“Wherever we want to go, we go. That’s what a ship is, you know. It’s not just a keel and hull and a deck and sails. That’s what a ship needs.”
Sea of Thieves is more than just a game about big boats. As the Captain Jack Sparrow quote above says, Rare’s Xbox and PC exclusive is a game about freedom – the ocean lapping at your ship’s keel, the violence of the tide bashing your hull, the patter of rain on your deck, and the wind in your sails. It’s the promise of possibilities. Sea of Thieves is a captain’s logbook waiting to be filled in – your ship is your quill and the ocean your parchment.
Some of my fondest memories in Sea of Thieves are based around everything going wrong. That time I blew myself up by carrying a key that also happened to be a powder keg through a corridor of swinging blades and spike traps. The time my crew and I were taken down in a storm but managed to load a good portion of the treasure into a rowboat before manually navigating the furious waves to reach an outpost where we turned our haul in. If you want to have an experience, there’s no better game you can play with friends right now. But there’s always been a bit of friction if you want a more guided adventure.
If you’ve played the Tall Tales – Sea of Thieves’ story content – you’ll know my pain. Sometimes, just finding where to even go to kick off these quests is a pain in the stern. I’ve often had to resort to Google to figure out where a quest giver is – “Sure, game, I’ll head to some random island and find a skeleton parrot, which is something I definitely could have done without the internet.” When you know the game and you realise what kind of fun can be had on its bouncing waves and sun-dappled islands, you begin to forgive its obtuseness. But it’s a harbour chain for landlubbers.
With Sea of Thieves’ upcoming free expansion, A Pirate’s Life, Rare wants to take players by the hand. The hand you’ll be holding belongs to Pirates of the Caribbean’s Jack Sparrow, who heard about a hidden land where the pirate life continues without harassment from the East India Trading Company. And so he sets sail beyond the veil that separates his world from Rare’s, emerging on the other side with Davy Jones in pursuit.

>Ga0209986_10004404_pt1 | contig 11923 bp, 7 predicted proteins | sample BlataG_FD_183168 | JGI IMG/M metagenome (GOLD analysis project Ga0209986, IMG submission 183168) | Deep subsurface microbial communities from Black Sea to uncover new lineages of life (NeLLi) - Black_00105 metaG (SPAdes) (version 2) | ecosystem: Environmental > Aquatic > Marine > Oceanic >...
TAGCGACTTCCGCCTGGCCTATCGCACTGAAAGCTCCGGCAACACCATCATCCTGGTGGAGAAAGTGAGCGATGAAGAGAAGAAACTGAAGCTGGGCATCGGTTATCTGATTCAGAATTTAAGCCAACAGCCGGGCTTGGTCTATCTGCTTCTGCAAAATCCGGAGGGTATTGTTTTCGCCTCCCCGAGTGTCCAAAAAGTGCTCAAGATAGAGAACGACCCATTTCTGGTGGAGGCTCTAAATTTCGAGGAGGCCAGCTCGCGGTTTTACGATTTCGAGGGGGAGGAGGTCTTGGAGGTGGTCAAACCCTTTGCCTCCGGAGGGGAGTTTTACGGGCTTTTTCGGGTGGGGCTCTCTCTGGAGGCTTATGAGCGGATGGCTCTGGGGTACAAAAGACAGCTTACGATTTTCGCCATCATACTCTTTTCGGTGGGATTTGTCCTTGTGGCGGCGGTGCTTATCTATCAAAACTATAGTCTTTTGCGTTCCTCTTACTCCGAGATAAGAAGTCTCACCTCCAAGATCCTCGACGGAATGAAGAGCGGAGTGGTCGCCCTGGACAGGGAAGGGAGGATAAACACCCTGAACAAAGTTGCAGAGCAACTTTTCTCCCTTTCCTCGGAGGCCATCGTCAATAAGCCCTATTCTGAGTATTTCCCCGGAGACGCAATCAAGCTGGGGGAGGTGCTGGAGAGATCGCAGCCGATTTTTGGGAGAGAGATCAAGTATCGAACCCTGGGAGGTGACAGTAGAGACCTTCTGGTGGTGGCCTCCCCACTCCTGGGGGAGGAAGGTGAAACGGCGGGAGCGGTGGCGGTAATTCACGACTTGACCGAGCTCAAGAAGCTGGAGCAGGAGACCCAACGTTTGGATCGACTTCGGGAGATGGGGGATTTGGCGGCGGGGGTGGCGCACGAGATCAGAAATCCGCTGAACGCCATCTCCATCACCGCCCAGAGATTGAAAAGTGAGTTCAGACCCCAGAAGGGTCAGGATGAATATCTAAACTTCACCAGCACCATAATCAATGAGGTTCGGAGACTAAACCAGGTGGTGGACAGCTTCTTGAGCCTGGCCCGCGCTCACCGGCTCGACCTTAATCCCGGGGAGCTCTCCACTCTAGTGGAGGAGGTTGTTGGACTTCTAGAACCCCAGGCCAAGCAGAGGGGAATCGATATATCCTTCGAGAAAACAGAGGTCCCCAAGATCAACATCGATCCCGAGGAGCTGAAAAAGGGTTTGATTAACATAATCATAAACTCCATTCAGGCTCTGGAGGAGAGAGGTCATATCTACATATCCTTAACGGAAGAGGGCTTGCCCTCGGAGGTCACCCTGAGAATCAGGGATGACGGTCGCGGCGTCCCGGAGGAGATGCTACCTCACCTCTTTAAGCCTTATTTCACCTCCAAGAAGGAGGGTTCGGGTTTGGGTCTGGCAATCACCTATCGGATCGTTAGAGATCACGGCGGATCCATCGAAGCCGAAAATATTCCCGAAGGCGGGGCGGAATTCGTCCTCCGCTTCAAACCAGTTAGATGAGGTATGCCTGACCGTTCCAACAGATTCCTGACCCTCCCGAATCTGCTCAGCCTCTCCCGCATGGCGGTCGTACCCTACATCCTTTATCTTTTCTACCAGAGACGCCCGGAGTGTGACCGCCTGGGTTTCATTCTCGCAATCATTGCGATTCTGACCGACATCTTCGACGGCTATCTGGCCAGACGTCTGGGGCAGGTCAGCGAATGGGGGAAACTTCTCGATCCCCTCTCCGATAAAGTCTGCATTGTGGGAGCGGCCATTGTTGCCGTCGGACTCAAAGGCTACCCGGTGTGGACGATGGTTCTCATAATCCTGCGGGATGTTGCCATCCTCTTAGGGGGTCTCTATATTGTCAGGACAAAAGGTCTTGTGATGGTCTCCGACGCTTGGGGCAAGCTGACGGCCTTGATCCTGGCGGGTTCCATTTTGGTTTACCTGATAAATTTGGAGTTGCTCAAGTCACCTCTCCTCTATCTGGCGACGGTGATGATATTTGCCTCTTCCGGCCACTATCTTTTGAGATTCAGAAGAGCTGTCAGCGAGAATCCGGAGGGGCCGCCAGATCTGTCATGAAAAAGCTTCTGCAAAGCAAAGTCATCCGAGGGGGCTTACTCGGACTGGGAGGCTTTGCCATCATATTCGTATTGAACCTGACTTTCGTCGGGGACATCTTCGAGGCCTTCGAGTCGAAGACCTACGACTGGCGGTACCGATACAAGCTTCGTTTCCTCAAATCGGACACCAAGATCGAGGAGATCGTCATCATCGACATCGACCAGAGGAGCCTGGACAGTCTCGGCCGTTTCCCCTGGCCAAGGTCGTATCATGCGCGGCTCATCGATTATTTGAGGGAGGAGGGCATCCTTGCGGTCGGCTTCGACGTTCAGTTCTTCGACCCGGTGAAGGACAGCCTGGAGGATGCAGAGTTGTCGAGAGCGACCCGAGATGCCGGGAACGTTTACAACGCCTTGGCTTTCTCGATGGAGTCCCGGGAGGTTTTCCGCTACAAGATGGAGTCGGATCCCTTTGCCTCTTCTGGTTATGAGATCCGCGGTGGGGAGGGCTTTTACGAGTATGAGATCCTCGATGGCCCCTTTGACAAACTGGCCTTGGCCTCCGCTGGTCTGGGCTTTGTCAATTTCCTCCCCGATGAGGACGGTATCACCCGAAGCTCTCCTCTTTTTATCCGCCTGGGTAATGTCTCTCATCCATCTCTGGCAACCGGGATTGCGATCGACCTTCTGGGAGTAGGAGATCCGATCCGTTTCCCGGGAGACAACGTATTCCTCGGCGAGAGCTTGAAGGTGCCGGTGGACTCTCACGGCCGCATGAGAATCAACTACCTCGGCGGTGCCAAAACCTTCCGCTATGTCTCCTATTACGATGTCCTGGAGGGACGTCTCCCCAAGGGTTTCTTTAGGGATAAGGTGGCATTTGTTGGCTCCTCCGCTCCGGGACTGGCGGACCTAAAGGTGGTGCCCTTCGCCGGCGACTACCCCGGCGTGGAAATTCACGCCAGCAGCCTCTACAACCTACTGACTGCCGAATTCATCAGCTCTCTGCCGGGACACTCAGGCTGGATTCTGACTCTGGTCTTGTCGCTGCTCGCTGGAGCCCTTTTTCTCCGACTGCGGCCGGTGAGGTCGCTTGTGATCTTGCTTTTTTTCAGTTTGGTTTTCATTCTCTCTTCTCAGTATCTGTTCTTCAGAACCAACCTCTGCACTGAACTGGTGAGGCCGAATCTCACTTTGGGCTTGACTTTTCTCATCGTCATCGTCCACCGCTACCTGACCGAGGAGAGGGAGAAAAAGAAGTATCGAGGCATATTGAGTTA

Like Sparrow, Disney saw similar promise in those same virtual seas. During E3 2019, Rare was showing its game off to media and other attendees when the leads got a request to meet with Disney representatives.
“Straight away, we bonded over that shared love of this game we created,” game director Mike Chapman explains. “They said, ‘We love your game, and we would love to make a Pirates of the Caribbean game, but you’ve already made it.’ They were keen to work with us. I left that meeting on cloud nine, to be honest.”
Rather than setting up a studio to make something to compete with Sea of Thieves, a collaboration between Rare and Disney was born. Disney was open to a partnership of any size, whether it be Pirates of the Caribbean cosmetics or something larger. Rare decided to shoot for the moon and blend the worlds together, though the expansion does feature a range of Pirates of the Caribbean-themed cosmetics for your ship, pets, and character, too.
A Pirate’s Life isn’t just throwaway side content – it’s a key part of the Sea of Thieves story. Rather than being locked off to seasoned players and pirate legends, you can jump straight into the expansion from day one. You won’t have to Google it, either. A Pirate’s Life is accessible from the game’s main menu when it launches on June 22, and you can also find the quest giver on the beach of every single outpost in the game. If you’ve been playing Sea of Thieves lately, you might have noticed building materials sitting on the sand – that’s where the Castaway will be.
Once you get into it, you’re taken on five Tall Tales, complete with checkpoints so you can drop in and out before picking up where you left off if you get pulled away. You also get access to Jack Sparrow’s compass, which points to your heart’s desire, introducing a diegetic way to implement waypoints into a notoriously cryptic game. Once you’re playing A Pirate’s Life and exploring the new areas – the Sunken Kingdom and the Sea of the Damned – you’re also locked into an instance with your crew, meaning you can’t have your adventure ruined by some scurvy dogs with black sails and sweaty loadouts. You won’t even have to worry about sailing mishaps when travelling between objectives.
“Every Tall Tale in A Pirate’s Life introduces brand new locations to explore,” Chapman says. “So the sailing time between islands is not really a factor. And even the puzzle-solving – we use the quest book a lot in the first set of Tall Tales in terms of that kind of cerebral puzzle-solving, referring back to the book. [In A Pirate’s Life], the books are really there to give you additional lore and get you to start the adventure. The adventures feel much more immersive, much more cinematic, there’s much more [voice over] in there – it really is a reflection of how we’ve evolved this toolset.”